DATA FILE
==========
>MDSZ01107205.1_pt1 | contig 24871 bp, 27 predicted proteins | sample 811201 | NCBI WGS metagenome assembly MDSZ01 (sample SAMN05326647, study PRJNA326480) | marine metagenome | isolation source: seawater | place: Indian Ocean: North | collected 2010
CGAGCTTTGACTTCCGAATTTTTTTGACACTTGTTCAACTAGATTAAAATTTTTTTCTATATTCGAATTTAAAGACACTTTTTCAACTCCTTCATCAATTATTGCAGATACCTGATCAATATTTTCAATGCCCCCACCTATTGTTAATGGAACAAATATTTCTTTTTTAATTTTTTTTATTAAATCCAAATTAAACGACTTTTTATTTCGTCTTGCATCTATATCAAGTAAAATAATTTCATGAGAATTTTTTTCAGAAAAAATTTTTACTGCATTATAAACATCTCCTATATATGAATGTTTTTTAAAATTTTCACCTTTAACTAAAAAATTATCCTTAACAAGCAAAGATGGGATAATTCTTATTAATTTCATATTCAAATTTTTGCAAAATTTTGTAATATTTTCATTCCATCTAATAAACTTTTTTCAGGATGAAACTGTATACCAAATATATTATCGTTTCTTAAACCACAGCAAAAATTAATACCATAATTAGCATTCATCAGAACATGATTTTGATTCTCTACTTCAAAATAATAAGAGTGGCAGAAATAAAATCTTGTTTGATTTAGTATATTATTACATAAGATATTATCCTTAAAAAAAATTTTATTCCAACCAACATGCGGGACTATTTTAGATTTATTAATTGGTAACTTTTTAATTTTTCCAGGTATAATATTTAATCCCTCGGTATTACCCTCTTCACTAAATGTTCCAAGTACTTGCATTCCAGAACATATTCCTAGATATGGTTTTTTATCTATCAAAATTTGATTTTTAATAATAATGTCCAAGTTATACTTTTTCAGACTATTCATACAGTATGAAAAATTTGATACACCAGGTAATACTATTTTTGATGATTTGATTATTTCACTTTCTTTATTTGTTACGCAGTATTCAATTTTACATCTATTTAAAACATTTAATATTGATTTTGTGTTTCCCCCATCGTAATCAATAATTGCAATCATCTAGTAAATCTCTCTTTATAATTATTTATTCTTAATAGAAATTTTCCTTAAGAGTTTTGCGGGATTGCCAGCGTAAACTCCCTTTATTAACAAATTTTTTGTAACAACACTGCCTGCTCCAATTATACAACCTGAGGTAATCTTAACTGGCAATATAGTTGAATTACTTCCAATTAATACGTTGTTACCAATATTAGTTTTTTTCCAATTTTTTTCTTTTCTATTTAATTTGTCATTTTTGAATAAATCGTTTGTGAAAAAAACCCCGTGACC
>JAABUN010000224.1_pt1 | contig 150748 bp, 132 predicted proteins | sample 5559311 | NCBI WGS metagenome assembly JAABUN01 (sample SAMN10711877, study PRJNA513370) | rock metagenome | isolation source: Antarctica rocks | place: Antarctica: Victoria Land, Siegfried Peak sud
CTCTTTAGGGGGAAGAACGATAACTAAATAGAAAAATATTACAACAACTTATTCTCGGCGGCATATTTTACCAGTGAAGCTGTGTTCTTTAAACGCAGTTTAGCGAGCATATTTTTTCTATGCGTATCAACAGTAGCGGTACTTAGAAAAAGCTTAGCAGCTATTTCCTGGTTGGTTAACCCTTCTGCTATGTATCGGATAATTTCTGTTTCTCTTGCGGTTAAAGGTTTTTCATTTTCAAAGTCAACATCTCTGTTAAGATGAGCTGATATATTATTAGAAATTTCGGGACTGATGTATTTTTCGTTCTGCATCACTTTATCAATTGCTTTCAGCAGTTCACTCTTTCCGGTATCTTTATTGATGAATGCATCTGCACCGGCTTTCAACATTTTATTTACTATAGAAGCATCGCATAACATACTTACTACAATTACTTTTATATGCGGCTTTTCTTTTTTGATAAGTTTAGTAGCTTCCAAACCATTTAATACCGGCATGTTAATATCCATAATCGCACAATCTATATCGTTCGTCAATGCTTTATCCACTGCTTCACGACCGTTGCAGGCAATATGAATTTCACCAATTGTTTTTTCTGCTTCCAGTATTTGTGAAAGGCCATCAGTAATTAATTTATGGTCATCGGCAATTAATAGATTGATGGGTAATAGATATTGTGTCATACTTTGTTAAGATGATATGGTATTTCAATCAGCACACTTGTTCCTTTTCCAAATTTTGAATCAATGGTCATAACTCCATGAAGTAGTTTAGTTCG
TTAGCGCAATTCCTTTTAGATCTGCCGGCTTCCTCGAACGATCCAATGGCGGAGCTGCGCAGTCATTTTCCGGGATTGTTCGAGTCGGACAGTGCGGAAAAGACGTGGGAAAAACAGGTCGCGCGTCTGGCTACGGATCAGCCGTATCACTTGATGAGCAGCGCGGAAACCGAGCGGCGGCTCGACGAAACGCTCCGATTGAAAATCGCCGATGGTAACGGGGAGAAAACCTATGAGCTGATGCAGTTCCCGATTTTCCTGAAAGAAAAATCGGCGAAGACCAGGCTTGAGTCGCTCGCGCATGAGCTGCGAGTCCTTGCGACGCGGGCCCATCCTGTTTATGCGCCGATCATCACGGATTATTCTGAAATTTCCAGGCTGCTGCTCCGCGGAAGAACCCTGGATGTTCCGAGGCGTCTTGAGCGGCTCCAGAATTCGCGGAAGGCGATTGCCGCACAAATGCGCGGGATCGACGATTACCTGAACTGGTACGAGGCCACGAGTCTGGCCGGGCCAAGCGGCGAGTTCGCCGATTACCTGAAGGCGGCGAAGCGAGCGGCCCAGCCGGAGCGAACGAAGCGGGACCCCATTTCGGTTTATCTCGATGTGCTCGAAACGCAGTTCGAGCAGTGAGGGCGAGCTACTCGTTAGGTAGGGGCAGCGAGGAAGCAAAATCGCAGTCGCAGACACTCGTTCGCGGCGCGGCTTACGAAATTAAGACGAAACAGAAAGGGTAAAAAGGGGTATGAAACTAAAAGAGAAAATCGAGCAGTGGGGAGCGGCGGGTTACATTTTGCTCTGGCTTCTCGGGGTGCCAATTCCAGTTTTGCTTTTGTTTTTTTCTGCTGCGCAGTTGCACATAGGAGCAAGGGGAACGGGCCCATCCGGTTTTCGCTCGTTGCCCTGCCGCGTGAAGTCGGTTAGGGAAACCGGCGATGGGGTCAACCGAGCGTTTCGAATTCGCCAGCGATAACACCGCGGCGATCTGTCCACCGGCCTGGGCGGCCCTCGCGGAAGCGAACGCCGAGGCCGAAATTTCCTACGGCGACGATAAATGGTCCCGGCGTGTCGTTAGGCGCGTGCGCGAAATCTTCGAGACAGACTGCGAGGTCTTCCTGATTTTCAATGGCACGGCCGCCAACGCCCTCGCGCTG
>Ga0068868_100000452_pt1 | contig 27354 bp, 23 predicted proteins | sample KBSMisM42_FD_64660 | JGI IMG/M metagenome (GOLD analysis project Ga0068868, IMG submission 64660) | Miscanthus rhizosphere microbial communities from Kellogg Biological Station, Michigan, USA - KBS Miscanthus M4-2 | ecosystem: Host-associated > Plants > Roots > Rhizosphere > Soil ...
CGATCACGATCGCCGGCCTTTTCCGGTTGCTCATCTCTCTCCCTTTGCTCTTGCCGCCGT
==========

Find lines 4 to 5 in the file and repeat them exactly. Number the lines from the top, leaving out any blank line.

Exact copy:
CTCTTTAGGGGGAAGAACGATAACTAAATAGAAAAATATTACAACAACTTATTCTCGGCGGCATATTTTACCAGTGAAGCTGTGTTCTTTAAACGCAGTTTAGCGAGCATATTTTTTCTATGCGTATCAACAGTAGCGGTACTTAGAAAAAGCTTAGCAGCTATTTCCTGGTTGGTTAACCCTTCTGCTATGTATCGGATAATTTCTGTTTCTCTTGCGGTTAAAGGTTTTTCATTTTCAAAGTCAACATCTCTGTTAAGATGAGCTGATATATTATTAGAAATTTCGGGACTGATGTATTTTTCGTTCTGCATCACTTTATCAATTGCTTTCAGCAGTTCACTCTTTCCGGTATCTTTATTGATGAATGCATCTGCACCGGCTTTCAACATTTTATTTACTATAGAAGCATCGCATAACATACTTACTACAATTACTTTTATATGCGGCTTTTCTTTTTTGATAAGTTTAGTAGCTTCCAAACCATTTAATACCGGCATGTTAATATCCATAATCGCACAATCTATATCGTTCGTCAATGCTTTATCCACTGCTTCACGACCGTTGCAGGCAATATGAATTTCACCAATTGTTTTTTCTGCTTCCAGTATTTGTGAAAGGCCATCAGTAATTAATTTATGGTCATCGGCAATTAATAGATTGATGGGTAATAGATATTGTGTCATACTTTGTTAAGATGATATGGTATTTCAATCAGCACACTTGTTCCTTTTCCAAATTTTGAATCAATGGTCATAACTCCATGAAGTAGTTTAGTTCG
TTAGCGCAATTCCTTTTAGATCTGCCGGCTTCCTCGAACGATCCAATGGCGGAGCTGCGCAGTCATTTTCCGGGATTGTTCGAGTCGGACAGTGCGGAAAAGACGTGGGAAAAACAGGTCGCGCGTCTGGCTACGGATCAGCCGTATCACTTGATGAGCAGCGCGGAAACCGAGCGGCGGCTCGACGAAACGCTCCGATTGAAAATCGCCGATGGTAACGGGGAGAAAACCTATGAGCTGATGCAGTTCCCGATTTTCCTGAAAGAAAAATCGGCGAAGACCAGGCTTGAGTCGCTCGCGCATGAGCTGCGAGTCCTTGCGACGCGGGCCCATCCTGTTTATGCGCCGATCATCACGGATTATTCTGAAATTTCCAGGCTGCTGCTCCGCGGAAGAACCCTGGATGTTCCGAGGCGTCTTGAGCGGCTCCAGAATTCGCGGAAGGCGATTGCCGCACAAATGCGCGGGATCGACGATTACCTGAACTGGTACGAGGCCACGAGTCTGGCCGGGCCAAGCGGCGAGTTCGCCGATTACCTGAAGGCGGCGAAGCGAGCGGCCCAGCCGGAGCGAACGAAGCGGGACCCCATTTCGGTTTATCTCGATGTGCTCGAAACGCAGTTCGAGCAGTGAGGGCGAGCTACTCGTTAGGTAGGGGCAGCGAGGAAGCAAAATCGCAGTCGCAGACACTCGTTCGCGGCGCGGCTTACGAAATTAAGACGAAACAGAAAGGGTAAAAAGGGGTATGAAACTAAAAGAGAAAATCGAGCAGTGGGGAGCGGCGGGTTACATTTTGCTCTGGCTTCTCGGGGTGCCAATTCCAGTTTTGCTTTTGTTTTTTTCTGCTGCGCAGTTGCACATAGGAGCAAGGGGAACGGGCCCATCCGGTTTTCGCTCGTTGCCCTGCCGCGTGAAGTCGGTTAGGGAAACCGGCGATGGGGTCAACCGAGCGTTTCGAATTCGCCAGCGATAACACCGCGGCGATCTGTCCACCGGCCTGGGCGGCCCTCGCGGAAGCGAACGCCGAGGCCGAAATTTCCTACGGCGACGATAAATGGTCCCGGCGTGTCGTTAGGCGCGTGCGCGAAATCTTCGAGACAGACTGCGAGGTCTTCCTGATTTTCAATGGCACGGCCGCCAACGCCCTCGCGCTG